Celebrate the first days of summer with a rooftop film screening of “My Days of Mercy,” live music and an after-party at the William Vale in Brooklyn. 7 p.m. [$16]

— Vivian Ewing

Events are subject to change, so double-check before heading out. For more events, see the going-out guides from The Times’s culture pages.

There was sticker shock at the polls yesterday.

Gone were the familiar subway-themed “I Voted” stickers, with the lines converging on the “o” in “Voted.” Instead, voters received a red, white and blue sticker, with the city’s skyline above the words “I voted!” The “v” in “voted” is a check mark.

(There is also a version for children.)

It “feels like the sticker you give to a tourist voting in a Times Square Applebees vs. Olive Garden breadstick tasting contest,” a writer at Gothamist said of the new design.

The subway-themed stickers were paid for by NYC Votes, an arm of the New York City Campaign Finance Board. In a statement, the board said NYC Votes “mourns the demise” of the old stickers.

The new stickers are from the city’s Board of Elections (its name appears atop them).

A spokeswoman for the Board of Elections did not respond to a message about why the stickers were changed, or how much the new ones cost. The head of the board told Gothamist that he wanted “to have consistent branding” on all the board’s forms of communication with voters.

The old “I voted” stickers were the result of … voting.

In 2013, there was a public contest and an online vote to select a design. That sticker, designed by young Upper East Side siblings, showed the Statue of Liberty.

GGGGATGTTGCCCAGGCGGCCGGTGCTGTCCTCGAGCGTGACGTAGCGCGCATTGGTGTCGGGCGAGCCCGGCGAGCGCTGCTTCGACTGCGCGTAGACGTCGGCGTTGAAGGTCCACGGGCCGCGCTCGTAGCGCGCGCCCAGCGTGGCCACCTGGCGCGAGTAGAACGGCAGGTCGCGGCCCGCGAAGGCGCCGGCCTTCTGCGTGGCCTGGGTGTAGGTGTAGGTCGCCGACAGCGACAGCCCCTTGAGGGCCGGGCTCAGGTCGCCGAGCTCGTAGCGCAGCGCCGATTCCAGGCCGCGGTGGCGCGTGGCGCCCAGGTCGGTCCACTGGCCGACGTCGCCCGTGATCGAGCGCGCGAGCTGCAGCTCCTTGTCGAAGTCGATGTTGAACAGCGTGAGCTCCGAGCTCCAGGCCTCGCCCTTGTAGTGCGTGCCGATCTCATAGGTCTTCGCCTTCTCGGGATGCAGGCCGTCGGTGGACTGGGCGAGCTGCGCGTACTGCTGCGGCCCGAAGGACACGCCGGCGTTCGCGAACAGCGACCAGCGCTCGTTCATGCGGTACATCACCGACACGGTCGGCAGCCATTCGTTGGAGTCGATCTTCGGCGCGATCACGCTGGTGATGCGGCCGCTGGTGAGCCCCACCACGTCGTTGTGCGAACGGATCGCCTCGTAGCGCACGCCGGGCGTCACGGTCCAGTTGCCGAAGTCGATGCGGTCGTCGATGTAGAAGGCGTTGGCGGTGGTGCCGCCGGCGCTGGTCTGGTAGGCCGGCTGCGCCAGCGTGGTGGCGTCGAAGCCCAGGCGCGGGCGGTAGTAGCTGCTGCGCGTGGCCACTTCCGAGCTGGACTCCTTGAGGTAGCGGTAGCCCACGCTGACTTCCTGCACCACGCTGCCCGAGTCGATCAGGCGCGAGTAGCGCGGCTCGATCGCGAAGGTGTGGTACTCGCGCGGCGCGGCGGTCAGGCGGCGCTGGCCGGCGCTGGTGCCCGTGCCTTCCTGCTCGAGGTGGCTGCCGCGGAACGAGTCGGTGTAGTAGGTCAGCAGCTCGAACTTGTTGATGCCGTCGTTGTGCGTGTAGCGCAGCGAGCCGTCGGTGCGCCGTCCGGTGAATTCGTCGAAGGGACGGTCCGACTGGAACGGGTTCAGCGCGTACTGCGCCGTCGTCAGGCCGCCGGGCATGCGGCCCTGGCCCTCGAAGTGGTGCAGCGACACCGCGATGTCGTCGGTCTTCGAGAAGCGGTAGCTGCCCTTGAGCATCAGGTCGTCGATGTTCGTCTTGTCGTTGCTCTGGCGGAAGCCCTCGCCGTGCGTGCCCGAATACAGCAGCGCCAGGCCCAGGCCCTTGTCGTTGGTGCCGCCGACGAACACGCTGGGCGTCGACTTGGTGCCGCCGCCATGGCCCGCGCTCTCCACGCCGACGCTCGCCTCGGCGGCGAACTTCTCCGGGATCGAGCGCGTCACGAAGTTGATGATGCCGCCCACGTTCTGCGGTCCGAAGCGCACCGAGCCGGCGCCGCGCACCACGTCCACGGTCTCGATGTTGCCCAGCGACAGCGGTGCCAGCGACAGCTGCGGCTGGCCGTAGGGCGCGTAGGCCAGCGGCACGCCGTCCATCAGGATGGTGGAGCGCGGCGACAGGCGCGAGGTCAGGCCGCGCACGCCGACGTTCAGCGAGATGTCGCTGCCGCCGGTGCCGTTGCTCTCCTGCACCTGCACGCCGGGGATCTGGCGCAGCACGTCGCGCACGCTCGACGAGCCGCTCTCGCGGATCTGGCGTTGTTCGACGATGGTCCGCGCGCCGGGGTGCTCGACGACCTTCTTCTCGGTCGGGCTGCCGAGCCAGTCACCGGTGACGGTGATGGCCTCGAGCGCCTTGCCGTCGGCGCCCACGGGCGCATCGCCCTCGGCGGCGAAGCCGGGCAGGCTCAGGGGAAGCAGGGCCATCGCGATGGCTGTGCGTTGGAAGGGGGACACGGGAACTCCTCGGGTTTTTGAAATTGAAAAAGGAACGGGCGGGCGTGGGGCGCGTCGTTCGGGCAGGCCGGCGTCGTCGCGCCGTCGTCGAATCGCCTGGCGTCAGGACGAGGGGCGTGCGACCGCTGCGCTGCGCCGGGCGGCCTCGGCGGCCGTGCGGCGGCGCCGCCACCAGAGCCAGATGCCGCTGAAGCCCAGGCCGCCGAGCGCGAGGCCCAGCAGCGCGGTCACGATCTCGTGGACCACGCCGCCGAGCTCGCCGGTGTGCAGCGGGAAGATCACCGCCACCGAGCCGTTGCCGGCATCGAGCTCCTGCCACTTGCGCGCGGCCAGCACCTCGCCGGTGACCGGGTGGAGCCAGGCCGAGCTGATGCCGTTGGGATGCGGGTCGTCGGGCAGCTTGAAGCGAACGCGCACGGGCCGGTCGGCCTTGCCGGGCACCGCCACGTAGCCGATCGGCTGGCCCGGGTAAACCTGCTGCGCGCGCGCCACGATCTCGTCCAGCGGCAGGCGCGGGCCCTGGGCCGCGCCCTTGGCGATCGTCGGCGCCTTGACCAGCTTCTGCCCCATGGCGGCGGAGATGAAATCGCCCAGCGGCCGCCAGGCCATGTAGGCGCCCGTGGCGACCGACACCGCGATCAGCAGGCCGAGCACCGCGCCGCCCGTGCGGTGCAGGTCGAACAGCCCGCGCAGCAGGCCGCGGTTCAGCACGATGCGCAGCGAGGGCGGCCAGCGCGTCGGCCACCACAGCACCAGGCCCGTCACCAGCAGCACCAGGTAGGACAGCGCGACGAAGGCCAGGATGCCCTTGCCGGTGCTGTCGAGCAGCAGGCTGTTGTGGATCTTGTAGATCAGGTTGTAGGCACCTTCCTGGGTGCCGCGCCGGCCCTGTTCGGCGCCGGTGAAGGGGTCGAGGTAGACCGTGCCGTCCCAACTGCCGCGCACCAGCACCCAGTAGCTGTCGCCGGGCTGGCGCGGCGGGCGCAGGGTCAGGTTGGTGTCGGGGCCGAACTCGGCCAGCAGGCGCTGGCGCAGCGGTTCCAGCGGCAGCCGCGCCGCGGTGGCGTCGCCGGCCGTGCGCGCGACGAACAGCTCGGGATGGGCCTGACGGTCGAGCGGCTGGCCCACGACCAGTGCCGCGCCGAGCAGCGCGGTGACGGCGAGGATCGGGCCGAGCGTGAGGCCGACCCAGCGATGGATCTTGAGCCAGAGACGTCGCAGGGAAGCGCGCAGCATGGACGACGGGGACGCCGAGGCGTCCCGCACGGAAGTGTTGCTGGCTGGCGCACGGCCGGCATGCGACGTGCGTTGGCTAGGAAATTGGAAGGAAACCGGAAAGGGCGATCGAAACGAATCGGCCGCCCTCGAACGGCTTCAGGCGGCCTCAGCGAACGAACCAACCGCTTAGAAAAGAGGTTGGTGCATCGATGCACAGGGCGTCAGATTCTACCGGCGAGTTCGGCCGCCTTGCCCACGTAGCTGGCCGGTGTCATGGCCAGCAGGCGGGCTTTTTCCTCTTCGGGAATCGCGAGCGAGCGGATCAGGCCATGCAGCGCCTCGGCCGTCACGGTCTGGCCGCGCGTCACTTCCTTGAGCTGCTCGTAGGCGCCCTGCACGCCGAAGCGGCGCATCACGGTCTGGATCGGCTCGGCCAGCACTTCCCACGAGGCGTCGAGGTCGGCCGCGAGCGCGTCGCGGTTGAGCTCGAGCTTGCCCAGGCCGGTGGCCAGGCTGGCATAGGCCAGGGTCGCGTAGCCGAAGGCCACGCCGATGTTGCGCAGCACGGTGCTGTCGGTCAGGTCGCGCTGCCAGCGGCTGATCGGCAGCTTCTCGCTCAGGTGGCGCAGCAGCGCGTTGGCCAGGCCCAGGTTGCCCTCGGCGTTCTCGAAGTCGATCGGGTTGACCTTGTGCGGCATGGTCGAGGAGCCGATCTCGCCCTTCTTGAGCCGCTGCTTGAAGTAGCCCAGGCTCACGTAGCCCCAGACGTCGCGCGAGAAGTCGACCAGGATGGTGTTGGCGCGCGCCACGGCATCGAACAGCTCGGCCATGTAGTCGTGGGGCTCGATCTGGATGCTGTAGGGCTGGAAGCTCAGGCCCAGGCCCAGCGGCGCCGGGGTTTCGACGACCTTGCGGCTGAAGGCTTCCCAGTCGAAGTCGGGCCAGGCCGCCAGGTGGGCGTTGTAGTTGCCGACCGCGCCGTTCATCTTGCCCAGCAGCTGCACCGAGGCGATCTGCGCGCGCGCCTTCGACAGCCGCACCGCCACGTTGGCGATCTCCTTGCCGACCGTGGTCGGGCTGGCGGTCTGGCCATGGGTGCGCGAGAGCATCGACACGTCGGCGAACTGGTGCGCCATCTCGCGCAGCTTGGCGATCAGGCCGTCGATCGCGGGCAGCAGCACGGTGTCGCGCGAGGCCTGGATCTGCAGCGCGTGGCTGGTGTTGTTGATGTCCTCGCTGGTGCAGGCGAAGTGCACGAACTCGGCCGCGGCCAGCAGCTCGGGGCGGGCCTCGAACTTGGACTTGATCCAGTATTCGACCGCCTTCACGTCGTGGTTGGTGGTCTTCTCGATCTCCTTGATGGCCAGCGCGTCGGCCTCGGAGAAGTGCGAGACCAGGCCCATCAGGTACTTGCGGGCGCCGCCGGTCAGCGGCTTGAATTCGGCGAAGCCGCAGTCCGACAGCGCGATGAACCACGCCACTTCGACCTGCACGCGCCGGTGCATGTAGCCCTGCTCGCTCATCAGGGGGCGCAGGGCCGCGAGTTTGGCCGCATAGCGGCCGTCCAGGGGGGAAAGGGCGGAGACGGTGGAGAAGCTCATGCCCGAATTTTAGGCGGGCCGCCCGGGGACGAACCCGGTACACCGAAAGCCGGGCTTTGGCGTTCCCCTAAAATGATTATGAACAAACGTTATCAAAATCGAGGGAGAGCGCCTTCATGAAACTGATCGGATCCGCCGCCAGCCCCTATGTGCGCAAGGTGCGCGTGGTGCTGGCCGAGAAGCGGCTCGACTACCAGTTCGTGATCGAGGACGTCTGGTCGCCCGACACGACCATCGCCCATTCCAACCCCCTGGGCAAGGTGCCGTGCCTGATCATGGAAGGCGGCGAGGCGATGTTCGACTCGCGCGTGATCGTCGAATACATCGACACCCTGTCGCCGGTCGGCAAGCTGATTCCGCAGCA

The subway theme came about after another contest, in 2017, which was won by the head of a biotechnology company and her design partner.

How important is this?

The redesign could, potentially, sway an election.

Hear me out.

Getting a sticker acts like a boost of positive reinforcement. Many people who vote post pictures of themselves with the “I voted” stickers on social media. Those posts can help spread the message that it’s time to vote to people who may not be avid news consumers.

Just think: How many messages did you get via newspapers, television and radio stations reminding you to vote yesterday? Now compare that with the number of times you checked Twitter, Facebook and Instagram.

See what I mean?

If people aren’t excited about the stickers, there might be fewer “I voted” pictures, which could lead to fewer reminders on social media to vote.

And as Governor Cuomo said recently, “When there is a very low turnout, weird things happen.”

It’s Wednesday — you’re halfway there.

Dear Diary:

It was 1987. My boyfriend and I were on the outs and miserable. We met up at the Empire State Building after work one day and went for a long, meandering walk to talk things out.

Hours later, we found a bench near Second Avenue. We sat down, continued to talk and, ultimately, reconciled.

By then, it was late and we were exhausted. It didn’t feel right to go home together just then. Still, we didn’t want to leave one another. There was a movie theater across the street. “The Princess Bride” was playing. We bought two tickets.

Afterward, on the walk home, I discovered that I was missing one of my earrings — silver, dangly beauties. When had I lost it? Where? At the theater? At work? West Side? East Side? We had covered a wide swath.

I was resigned that it was gone. Nonetheless, I kept my eyes to the ground. After we had walked a few blocks, we were approaching a curb when something in the gutter caught my eye. It was silver. And shiny. My earring.

I still have the earrings. And the boyfriend. For the past 31 years I have called him my husband.

— Laura Ratto